Cultural appropriation: Your guide to avoiding offence

Cultural appropriation is a phrase that has been growing in usage for several years now. It has been variously defined as:

– taking or using things from a culture that is not your own, especially without showing that you understand or respect the culture
– unacknowledged or inappropriate adoption of the customs and practices of one society by members of a more dominant society
– adoption of elements of one culture by members of another culture – particularly when members of a dominant culture appropriate from disadvantaged minority cultures (perhaps as a by-product of colonialism and oppression)

While these definitions are fairly easy to comprehend, the nuances can at times be blurred. Further compounding the issue is the fact that what offends one person, may seem innocuous to another. An obvious lack of understanding of cultural appropriation becomes apparent when one examines the pop culture headlines from the past few years (click the links to see the stories).

– ‘Brown Face’ in the live action version of Disney’s Aladdin
– Pharrell Williams’ Holi collaboration with Adidas …
– Kylie Jenner’s multiple gaffes
– Karlie Kloss’s geisha attire on the cover of Vogue magazine …
– Native American attire for a Victoria’s secret show …
– Hilary Duff and Jason Walsh’s ‘sexy pilgrim’ and Native American Halloween costumes
– Miley Cyrus twerking …
– Ariana Grande’s Japanese tattoo …

The list, unfortunately, goes on and on and on.

Poor executions can hit marketers and brands where it hurts. In a my colleague Diksha’s blog, Dolce & Gabbana loses out while Michael Kors wins in China, she touched on the PR disaster and huge financial cost of cultural appropriation by D&G – which led to the #BoycottDolce hashtag trending on Weibo.

Images Sources: Kylie Jenner Instagram, Vogue

Images Sources: Adidas Originals, Getty

Some things are blatantly offensive while others may be considered as embracing another culture. Having such an influential voice as we do, woke[1] marketers need to be across what is OK and what is NOT OK to appropriately and genuinely win hearts and minds (at best) and avoid causing offence (at a minimum). Every brand, including celebrity brands, has a responsibility to avoid cultural appropriation.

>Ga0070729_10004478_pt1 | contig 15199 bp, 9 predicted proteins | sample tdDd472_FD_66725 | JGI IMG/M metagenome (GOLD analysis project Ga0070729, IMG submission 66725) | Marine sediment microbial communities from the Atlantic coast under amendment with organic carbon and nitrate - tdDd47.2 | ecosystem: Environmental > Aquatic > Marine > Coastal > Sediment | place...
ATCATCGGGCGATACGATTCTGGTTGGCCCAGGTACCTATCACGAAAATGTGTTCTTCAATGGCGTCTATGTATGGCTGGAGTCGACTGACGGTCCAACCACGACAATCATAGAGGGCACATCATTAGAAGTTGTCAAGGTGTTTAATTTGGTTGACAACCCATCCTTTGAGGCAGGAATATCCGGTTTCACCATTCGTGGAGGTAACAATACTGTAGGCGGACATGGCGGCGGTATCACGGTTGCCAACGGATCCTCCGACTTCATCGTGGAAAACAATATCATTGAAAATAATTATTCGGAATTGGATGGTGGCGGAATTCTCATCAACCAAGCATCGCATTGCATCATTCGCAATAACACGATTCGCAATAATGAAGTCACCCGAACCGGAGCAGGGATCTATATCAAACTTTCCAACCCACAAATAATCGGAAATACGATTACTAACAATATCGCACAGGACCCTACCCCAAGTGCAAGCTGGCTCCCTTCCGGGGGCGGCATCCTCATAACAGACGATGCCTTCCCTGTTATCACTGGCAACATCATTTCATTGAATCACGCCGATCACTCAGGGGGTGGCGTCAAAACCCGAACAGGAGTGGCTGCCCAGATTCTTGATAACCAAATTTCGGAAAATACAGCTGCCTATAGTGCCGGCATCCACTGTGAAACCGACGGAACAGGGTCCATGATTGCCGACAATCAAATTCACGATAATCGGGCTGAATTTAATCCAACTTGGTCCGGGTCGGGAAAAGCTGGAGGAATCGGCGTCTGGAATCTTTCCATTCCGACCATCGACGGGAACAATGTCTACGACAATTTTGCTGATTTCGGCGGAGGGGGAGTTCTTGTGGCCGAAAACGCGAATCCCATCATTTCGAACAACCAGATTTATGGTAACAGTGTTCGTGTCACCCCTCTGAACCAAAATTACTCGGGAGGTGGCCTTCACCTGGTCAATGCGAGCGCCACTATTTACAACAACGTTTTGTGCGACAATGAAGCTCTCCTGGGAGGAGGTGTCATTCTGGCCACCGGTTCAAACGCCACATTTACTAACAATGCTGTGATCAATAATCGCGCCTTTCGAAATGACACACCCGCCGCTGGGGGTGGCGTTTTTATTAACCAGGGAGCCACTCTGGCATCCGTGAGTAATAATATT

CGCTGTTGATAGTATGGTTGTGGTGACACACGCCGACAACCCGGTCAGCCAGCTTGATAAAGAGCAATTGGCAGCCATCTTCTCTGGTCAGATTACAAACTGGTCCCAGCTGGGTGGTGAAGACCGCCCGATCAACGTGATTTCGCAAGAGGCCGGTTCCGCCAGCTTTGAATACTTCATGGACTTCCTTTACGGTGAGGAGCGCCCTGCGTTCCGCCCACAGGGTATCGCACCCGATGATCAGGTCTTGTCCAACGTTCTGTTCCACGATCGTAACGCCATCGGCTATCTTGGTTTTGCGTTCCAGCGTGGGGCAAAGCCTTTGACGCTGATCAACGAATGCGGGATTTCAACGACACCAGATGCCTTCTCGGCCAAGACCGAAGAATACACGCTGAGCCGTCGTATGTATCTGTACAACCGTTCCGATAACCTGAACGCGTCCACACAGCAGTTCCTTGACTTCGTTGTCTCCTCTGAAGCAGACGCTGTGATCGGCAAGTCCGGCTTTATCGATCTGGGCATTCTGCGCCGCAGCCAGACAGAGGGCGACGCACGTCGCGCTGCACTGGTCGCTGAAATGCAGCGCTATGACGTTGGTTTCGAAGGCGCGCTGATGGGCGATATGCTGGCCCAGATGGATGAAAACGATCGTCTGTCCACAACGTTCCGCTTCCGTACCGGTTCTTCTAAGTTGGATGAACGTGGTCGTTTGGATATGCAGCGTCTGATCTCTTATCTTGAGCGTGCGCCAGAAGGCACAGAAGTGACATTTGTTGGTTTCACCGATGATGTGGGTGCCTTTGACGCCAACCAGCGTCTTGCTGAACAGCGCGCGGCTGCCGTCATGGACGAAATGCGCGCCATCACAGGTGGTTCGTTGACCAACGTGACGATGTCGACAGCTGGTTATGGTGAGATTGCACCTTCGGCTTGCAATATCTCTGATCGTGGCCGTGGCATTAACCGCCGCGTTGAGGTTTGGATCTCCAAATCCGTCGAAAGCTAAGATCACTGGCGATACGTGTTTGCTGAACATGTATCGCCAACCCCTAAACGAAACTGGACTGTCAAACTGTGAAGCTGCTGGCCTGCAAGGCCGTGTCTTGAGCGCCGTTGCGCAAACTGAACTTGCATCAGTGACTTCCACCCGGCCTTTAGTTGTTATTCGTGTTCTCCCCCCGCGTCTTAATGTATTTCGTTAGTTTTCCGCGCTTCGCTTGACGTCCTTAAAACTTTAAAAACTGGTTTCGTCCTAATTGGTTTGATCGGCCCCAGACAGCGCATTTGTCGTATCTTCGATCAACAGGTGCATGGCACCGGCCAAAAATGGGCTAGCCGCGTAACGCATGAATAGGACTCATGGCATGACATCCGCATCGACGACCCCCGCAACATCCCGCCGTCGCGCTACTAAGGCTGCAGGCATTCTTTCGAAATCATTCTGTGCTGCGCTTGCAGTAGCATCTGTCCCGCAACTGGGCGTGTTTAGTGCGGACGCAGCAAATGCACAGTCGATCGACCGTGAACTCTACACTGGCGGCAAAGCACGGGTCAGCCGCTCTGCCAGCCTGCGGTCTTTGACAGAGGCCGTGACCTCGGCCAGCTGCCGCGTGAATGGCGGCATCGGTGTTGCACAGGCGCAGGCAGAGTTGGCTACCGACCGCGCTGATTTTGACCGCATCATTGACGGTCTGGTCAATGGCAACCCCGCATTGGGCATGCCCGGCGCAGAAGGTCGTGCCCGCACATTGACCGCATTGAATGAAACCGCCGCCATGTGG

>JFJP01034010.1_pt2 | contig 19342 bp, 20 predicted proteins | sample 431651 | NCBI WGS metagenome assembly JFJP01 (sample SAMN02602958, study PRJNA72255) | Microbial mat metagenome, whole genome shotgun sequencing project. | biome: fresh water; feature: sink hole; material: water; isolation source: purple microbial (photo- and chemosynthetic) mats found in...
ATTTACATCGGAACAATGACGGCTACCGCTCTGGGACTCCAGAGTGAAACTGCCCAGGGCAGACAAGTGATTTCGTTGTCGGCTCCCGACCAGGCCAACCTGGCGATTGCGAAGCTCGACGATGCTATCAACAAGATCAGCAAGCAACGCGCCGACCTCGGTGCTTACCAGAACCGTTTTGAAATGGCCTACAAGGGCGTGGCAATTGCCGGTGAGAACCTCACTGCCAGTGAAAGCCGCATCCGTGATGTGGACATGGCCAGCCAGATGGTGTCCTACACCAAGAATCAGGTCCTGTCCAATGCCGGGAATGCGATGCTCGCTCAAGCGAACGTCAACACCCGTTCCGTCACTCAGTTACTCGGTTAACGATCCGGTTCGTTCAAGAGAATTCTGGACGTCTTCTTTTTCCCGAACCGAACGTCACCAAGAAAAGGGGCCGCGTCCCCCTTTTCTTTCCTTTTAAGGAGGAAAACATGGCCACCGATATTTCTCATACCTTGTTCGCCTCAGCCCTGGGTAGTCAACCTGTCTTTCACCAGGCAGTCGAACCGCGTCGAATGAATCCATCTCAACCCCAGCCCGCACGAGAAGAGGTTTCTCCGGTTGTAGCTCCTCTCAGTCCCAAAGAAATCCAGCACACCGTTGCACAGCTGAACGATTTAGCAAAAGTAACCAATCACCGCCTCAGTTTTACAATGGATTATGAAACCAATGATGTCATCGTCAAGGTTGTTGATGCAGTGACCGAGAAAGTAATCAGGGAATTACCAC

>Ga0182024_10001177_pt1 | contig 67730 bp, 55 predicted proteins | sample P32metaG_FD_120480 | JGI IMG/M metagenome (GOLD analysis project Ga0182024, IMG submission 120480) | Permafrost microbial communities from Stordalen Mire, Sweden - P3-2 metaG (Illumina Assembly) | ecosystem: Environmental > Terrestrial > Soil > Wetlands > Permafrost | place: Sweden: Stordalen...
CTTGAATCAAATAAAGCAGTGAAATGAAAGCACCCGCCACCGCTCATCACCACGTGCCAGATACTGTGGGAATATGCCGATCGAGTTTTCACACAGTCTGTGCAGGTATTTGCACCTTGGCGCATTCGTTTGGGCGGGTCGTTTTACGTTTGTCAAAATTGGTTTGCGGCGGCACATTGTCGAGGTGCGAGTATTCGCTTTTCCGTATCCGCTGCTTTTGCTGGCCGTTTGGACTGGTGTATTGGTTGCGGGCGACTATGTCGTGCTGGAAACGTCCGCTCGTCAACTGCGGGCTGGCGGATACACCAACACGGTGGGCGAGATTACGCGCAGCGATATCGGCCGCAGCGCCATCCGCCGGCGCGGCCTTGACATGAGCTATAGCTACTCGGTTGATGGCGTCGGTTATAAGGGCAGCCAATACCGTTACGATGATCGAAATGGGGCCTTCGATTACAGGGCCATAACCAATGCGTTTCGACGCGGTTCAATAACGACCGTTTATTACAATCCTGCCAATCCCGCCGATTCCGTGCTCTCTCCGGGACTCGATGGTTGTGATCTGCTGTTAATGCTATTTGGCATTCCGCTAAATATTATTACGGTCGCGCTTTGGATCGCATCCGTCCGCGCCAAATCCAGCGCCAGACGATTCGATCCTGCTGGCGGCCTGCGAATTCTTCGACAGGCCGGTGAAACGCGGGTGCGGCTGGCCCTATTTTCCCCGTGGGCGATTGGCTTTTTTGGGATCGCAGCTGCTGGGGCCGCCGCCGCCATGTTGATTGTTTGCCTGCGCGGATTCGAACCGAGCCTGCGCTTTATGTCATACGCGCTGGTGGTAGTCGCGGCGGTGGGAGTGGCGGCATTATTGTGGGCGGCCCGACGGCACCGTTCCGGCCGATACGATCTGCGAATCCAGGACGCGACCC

While items such as spices, arts and crafts and even pasta have been shared, traded and crossed borders between different cultures throughout history, such sharing is not the same as cultural appropriation because of a few key differences.

So how do we know if something is crossing the line from borrowing or enjoying another culture’s richness, and entering the dark world of cultural appropriation? It is important to ask yourself some questions.

1. What cultural group/s are being borrowed from?
2. What cultural group is doing the borrowing?
3. Is the cultural group oppressed or have a history of oppression?
4. Is there a power disparity?
5. Does it oppress a non-dominant culture?
6. Does it give credit to or acknowledge the culture being referenced?
7. Do you benefit from this borrowing?
8. Would this make someone feel uncomfortable?
9. Could it be perceived as being offensive?
10. Do you understand the cultural nuances?

The answers to these questions provide a good guide about the appropriateness of a situation.

There is nothing wrong with appreciating another culture or trying to learn about other cultures around you. However, there is a clear difference between cultural appreciation and cultural appropriation and that usually boils down to education.

Few would find it offensive for a non-South Asian guest to wear a South Asian bindi when invited to do so at an Indian festival – in fact labeling such an exchange ‘cultural appropriation’ risks attaching a stigma to an otherwise positive cultural exchange. And there are some terrific examples of positive exchanges…

But ‘dressing up’ as an Indian person (or other ethnic group) for Halloween is unequivocally inappropriate as it could easily cause offence and look like a mockery.

Some cultural exchanges are extremely positive and an opportunity for learning. (Image Source: Pond5)

Some parting tips for marketers to consider?

1. Partner with cultural experts and conduct proper and rigorous cultural testing. It is not enough to just “ask the office’s resident Chinese person”. Opinions vary from person to person and when the stakes (and budgets, and risks) are high, conducting due diligence becomes even more critical.

2. Research the culture thoroughly to understand it better before taking any action.

3. In the words of my very wise mother: Always be curious, always be learning.

4. Don’t stereotype – it is often highly offensive. It is hard to blame someone for not knowing something, but when we see ham-fisted, ignorant and clumsy theft from other cultures things can become quite ugly.

5. Avoid anything sacred – while some moderate religious devotees may have a sense of humour about their religion, for others such irreverence is highly inflammatory.

For further information on cultural issues, cultural testing and any of the other points raised in this blog, get in touch with MultiConnexions today.

[1] Woke is a political term of African American origin that refers to a perceived awareness of issues concerning social justice and racial justice.


Header image source: Kevin Winter/Getty Images Entertainment/Getty Images

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